Abstract: Managing aggressive behavior in special education classrooms can require a considerable amount of valuable time and attention that could be spent with students behaving appropriately. BATSS was invited to assist the staff in a Life Skills classroom (4:7 teacher-student ratio) in managing the aggressive behavior of a 14 year-old student diagnosed with Mental Retardation and Selective Mutism. Baseline data were consistent with staff descriptions of the amount of attention delivered to the student (62-96% of intervals) when appropriately engaged in an activity. However, attention followed physical and object aggression in 89.6% and 20% of intervals containing aggression, respectively. Appropriate vocalizations were recorded in 15-36% of intervals. Appropriate requests steadily increased from 3-25% of intervals. Staff training will include modeling, role-playing, and delivering feedback to teachers on checklist performance to increase the student’s appropriate requesting and commenting, leaning the schedule of attention delivered to the student while maintaining high levels of engagement in appropriate activities and concomitantly low levels of aggressive behavior. The training will allow teachers to distribute attention more evenly among students and increase learning opportunities throughout the day.
Effects of Staff Training on Aggression, Flopping, and Elopement by a 12-Year-Old Female in a SPED Classroom.
ANNA MARIE WHALEY (University of North Texas)
Abstract: Students in special education classrooms who engage in seriously disruptive behaviors can and do cause dangerous situations for the student, evoke imitative behavior in their peers, inflict physical damage on staff, and have been, in extreme cases, refused seating on the school bus, caused parents to come to the school many times/month--endangering their jobs, and create chaotic situations for all concerned. BATSS was recruited to train 3 classroom staff on behavioral intervention procedures to reduce inappropriate behavior (aggression, flopping, and elopement) and increase appropriate behavior (engagement and compliance) of a 12-year-old female. The procedures focused on limiting forms of attention that followed inappropriate behavior while increasing forms of attention that followed appropriate behavior. Baseline observations indicated that reprimands followed noncompliance and physical aggression 50%-100% of occurrences, whereas compliance was praised for less than 10% of occurrences. This intervention is ongoing and final outcome data will be displayed in graphic format for the presentation.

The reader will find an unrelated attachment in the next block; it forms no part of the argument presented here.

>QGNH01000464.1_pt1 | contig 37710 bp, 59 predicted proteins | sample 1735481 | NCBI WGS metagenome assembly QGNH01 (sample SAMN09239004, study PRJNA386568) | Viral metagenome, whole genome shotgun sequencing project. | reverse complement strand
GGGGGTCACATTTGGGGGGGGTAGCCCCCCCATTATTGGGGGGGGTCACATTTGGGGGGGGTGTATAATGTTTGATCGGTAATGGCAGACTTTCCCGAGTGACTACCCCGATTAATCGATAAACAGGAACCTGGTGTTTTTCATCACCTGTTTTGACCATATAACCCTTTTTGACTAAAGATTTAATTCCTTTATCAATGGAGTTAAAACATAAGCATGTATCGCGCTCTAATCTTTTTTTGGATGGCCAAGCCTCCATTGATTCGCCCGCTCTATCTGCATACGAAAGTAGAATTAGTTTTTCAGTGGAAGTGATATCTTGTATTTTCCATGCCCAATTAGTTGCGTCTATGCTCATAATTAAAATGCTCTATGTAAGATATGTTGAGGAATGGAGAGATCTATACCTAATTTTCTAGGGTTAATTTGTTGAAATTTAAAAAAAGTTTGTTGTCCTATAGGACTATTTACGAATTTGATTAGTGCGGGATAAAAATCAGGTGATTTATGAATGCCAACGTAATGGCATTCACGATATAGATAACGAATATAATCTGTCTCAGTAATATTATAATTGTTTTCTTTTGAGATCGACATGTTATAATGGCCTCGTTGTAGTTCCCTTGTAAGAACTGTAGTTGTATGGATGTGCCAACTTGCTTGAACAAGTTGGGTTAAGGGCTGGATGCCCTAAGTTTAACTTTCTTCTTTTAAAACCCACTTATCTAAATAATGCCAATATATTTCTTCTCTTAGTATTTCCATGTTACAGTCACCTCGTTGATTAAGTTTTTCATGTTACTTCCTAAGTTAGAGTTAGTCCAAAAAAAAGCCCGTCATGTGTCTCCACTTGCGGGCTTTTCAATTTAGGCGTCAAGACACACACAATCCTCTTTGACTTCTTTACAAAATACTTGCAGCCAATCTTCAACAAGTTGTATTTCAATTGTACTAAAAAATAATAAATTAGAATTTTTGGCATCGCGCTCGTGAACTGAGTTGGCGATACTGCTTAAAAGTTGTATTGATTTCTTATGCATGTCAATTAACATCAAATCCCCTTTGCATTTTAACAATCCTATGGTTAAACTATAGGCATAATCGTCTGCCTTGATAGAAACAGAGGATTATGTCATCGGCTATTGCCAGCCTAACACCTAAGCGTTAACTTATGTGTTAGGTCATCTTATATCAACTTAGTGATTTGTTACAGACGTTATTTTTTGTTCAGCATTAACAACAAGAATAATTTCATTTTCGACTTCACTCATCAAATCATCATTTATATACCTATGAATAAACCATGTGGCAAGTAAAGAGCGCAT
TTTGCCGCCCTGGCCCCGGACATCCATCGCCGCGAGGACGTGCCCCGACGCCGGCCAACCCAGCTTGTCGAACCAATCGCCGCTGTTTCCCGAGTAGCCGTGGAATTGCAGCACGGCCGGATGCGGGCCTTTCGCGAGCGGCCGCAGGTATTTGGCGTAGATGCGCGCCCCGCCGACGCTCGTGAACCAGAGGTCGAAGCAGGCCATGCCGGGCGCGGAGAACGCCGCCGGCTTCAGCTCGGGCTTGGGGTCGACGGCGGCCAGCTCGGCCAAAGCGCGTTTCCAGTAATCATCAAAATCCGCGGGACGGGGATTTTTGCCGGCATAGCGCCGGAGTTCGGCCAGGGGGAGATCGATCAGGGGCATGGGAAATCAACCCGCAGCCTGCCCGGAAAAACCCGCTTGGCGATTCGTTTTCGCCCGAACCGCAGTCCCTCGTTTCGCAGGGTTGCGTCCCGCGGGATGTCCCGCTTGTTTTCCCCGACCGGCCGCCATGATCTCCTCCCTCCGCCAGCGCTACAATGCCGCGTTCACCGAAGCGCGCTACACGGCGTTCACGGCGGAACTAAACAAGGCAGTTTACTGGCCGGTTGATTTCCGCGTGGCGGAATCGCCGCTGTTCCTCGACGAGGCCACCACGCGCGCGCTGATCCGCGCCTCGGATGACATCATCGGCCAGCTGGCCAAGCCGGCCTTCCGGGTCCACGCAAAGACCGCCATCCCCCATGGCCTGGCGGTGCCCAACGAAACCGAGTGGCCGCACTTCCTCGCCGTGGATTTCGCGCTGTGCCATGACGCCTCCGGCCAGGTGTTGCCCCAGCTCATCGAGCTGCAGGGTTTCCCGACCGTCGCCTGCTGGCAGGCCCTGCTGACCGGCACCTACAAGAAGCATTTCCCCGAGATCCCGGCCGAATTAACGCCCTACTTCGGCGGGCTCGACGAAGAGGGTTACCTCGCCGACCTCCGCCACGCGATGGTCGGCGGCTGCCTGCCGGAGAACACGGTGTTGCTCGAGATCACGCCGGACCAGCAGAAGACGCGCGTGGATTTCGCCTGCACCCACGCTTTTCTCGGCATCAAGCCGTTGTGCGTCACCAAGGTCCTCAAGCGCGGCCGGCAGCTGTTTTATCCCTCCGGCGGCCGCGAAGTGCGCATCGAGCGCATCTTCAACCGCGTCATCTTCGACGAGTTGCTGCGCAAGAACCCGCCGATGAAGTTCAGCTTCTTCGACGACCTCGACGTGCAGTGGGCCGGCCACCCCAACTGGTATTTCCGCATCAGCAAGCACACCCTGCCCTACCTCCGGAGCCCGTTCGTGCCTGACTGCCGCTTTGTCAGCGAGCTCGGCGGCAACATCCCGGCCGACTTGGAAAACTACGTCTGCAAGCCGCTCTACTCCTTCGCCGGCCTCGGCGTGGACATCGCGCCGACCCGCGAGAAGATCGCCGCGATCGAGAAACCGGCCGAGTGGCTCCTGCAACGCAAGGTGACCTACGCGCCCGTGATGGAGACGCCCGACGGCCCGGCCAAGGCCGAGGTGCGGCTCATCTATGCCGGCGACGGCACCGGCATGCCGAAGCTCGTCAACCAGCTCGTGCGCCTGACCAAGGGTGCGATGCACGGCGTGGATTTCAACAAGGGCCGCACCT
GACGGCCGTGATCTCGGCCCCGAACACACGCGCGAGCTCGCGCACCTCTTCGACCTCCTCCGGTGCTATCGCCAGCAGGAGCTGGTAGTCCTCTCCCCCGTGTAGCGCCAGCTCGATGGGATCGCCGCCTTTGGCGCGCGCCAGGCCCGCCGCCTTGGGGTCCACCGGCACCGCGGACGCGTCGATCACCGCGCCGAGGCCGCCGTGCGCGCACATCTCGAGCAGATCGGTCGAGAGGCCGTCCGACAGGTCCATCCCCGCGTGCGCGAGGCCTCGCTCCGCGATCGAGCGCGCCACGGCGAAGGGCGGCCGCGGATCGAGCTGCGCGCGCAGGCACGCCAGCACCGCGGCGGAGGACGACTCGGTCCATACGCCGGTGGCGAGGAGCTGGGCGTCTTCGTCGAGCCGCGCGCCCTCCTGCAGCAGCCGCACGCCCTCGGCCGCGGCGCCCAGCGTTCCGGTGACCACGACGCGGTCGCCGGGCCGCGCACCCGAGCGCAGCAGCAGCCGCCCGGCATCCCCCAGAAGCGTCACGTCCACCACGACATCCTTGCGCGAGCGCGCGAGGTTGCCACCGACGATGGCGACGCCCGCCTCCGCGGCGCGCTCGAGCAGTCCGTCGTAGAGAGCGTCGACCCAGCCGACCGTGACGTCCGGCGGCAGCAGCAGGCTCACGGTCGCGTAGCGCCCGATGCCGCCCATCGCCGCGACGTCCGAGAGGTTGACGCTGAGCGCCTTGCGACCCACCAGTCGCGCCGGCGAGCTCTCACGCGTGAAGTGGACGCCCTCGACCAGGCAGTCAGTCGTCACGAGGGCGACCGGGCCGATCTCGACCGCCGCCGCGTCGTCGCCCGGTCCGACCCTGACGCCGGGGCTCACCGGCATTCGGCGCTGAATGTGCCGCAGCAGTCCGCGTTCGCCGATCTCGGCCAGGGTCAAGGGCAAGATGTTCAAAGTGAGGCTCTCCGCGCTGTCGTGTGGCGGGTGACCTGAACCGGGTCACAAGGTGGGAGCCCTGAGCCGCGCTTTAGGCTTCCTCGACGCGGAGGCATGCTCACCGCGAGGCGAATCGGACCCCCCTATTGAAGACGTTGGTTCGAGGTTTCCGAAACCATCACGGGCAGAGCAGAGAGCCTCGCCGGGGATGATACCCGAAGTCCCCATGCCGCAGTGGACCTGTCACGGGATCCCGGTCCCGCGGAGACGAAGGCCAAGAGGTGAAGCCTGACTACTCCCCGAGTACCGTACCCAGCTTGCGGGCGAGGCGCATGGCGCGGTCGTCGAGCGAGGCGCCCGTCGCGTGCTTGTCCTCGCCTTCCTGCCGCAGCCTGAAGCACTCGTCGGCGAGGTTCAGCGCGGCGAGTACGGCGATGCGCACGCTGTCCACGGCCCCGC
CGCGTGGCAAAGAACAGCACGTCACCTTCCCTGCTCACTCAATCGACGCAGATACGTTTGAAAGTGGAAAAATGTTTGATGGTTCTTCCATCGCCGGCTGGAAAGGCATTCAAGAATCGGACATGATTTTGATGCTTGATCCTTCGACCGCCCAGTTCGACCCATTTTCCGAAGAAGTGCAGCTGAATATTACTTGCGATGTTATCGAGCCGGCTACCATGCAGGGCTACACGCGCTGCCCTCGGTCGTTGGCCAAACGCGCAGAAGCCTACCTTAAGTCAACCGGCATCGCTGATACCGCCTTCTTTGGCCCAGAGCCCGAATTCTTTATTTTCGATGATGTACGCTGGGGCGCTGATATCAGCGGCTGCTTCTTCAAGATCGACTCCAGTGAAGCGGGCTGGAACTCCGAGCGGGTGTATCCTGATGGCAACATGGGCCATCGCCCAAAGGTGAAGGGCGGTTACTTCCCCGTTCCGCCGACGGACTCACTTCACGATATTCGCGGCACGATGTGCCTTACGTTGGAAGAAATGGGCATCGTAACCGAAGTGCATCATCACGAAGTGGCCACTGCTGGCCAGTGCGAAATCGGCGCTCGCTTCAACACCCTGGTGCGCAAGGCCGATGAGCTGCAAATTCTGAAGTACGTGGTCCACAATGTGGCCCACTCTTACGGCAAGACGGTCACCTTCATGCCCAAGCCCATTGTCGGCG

Overhauling an Entire Social Adjustment Classroom.
LARISA MAXWELL (University of North Texas)
Abstract: As public schools develop classrooms for students with emotional and behavioral disorders, the need for behavior analytic training increases, and the need for behavioral technology--appropriately applied--becomes ever more critical. In one such classroom, BATSS developed a class-wide intervention plan for 7 students, 1st through 5th grade, with diagnoses including ADHD, ED, and bipolar disorder. The available staff training intervention included: implementation of a reinforcer system, classroom restructuring, effective prompting techniques, and appropriate behavior management techniques. Baseline data across students indicated that student engagement ranged from 28% to 100% of intervals, compliance, from 35% to 100% of intervals, and physical aggression occurred in up to 35% of intervals. Data collection is in progress as the intervention is being implemented, and a completed data set will be available in full at the time of presentation. Potential impacts include the identification of an effective system for use in classrooms for students with severe emotional and behavioral disorders.